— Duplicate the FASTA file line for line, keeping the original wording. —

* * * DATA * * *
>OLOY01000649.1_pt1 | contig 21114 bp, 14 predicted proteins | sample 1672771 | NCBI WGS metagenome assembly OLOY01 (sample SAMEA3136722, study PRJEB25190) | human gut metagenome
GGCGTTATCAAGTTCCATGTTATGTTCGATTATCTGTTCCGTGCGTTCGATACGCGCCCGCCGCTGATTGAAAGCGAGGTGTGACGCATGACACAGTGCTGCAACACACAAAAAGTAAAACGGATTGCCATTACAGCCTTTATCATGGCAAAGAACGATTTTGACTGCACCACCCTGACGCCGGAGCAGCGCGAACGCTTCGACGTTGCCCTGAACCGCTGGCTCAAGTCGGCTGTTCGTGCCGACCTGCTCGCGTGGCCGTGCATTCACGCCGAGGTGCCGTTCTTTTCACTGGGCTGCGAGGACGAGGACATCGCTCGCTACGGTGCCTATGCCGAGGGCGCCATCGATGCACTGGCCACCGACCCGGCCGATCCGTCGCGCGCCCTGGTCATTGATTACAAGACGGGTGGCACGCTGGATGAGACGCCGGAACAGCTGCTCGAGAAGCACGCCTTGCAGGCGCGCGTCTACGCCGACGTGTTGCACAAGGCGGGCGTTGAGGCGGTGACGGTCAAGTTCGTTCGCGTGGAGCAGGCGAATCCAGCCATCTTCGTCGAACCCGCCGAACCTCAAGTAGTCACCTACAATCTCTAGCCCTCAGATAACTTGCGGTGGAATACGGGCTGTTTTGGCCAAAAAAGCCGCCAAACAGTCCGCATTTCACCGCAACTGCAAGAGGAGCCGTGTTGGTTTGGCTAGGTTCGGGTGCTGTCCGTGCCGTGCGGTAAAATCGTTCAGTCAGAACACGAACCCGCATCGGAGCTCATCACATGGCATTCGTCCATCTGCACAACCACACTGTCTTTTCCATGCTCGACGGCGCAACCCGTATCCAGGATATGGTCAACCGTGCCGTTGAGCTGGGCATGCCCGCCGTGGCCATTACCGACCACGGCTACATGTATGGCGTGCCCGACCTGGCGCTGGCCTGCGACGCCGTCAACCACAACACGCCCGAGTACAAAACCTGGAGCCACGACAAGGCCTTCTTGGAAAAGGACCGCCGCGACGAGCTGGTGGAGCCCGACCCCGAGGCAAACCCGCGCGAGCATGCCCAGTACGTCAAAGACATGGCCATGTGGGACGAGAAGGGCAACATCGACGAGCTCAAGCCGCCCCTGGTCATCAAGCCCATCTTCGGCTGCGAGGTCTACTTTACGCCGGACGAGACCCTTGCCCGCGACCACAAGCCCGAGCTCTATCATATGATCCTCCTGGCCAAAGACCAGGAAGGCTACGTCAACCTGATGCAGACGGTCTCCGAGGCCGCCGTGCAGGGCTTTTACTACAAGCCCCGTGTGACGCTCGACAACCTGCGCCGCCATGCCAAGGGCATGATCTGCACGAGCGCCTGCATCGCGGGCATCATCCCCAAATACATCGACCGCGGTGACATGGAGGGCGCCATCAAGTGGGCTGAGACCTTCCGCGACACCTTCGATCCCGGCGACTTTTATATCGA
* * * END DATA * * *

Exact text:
>OLOY01000649.1_pt1 | contig 21114 bp, 14 predicted proteins | sample 1672771 | NCBI WGS metagenome assembly OLOY01 (sample SAMEA3136722, study PRJEB25190) | human gut metagenome
GGCGTTATCAAGTTCCATGTTATGTTCGATTATCTGTTCCGTGCGTTCGATACGCGCCCGCCGCTGATTGAAAGCGAGGTGTGACGCATGACACAGTGCTGCAACACACAAAAAGTAAAACGGATTGCCATTACAGCCTTTATCATGGCAAAGAACGATTTTGACTGCACCACCCTGACGCCGGAGCAGCGCGAACGCTTCGACGTTGCCCTGAACCGCTGGCTCAAGTCGGCTGTTCGTGCCGACCTGCTCGCGTGGCCGTGCATTCACGCCGAGGTGCCGTTCTTTTCACTGGGCTGCGAGGACGAGGACATCGCTCGCTACGGTGCCTATGCCGAGGGCGCCATCGATGCACTGGCCACCGACCCGGCCGATCCGTCGCGCGCCCTGGTCATTGATTACAAGACGGGTGGCACGCTGGATGAGACGCCGGAACAGCTGCTCGAGAAGCACGCCTTGCAGGCGCGCGTCTACGCCGACGTGTTGCACAAGGCGGGCGTTGAGGCGGTGACGGTCAAGTTCGTTCGCGTGGAGCAGGCGAATCCAGCCATCTTCGTCGAACCCGCCGAACCTCAAGTAGTCACCTACAATCTCTAGCCCTCAGATAACTTGCGGTGGAATACGGGCTGTTTTGGCCAAAAAAGCCGCCAAACAGTCCGCATTTCACCGCAACTGCAAGAGGAGCCGTGTTGGTTTGGCTAGGTTCGGGTGCTGTCCGTGCCGTGCGGTAAAATCGTTCAGTCAGAACACGAACCCGCATCGGAGCTCATCACATGGCATTCGTCCATCTGCACAACCACACTGTCTTTTCCATGCTCGACGGCGCAACCCGTATCCAGGATATGGTCAACCGTGCCGTTGAGCTGGGCATGCCCGCCGTGGCCATTACCGACCACGGCTACATGTATGGCGTGCCCGACCTGGCGCTGGCCTGCGACGCCGTCAACCACAACACGCCCGAGTACAAAACCTGGAGCCACGACAAGGCCTTCTTGGAAAAGGACCGCCGCGACGAGCTGGTGGAGCCCGACCCCGAGGCAAACCCGCGCGAGCATGCCCAGTACGTCAAAGACATGGCCATGTGGGACGAGAAGGGCAACATCGACGAGCTCAAGCCGCCCCTGGTCATCAAGCCCATCTTCGGCTGCGAGGTCTACTTTACGCCGGACGAGACCCTTGCCCGCGACCACAAGCCCGAGCTCTATCATATGATCCTCCTGGCCAAAGACCAGGAAGGCTACGTCAACCTGATGCAGACGGTCTCCGAGGCCGCCGTGCAGGGCTTTTACTACAAGCCCCGTGTGACGCTCGACAACCTGCGCCGCCATGCCAAGGGCATGATCTGCACGAGCGCCTGCATCGCGGGCATCATCCCCAAATACATCGACCGCGGTGACATGGAGGGCGCCATCAAGTGGGCTGAGACCTTCCGCGACACCTTCGATCCCGGCGACTTTTATATCGA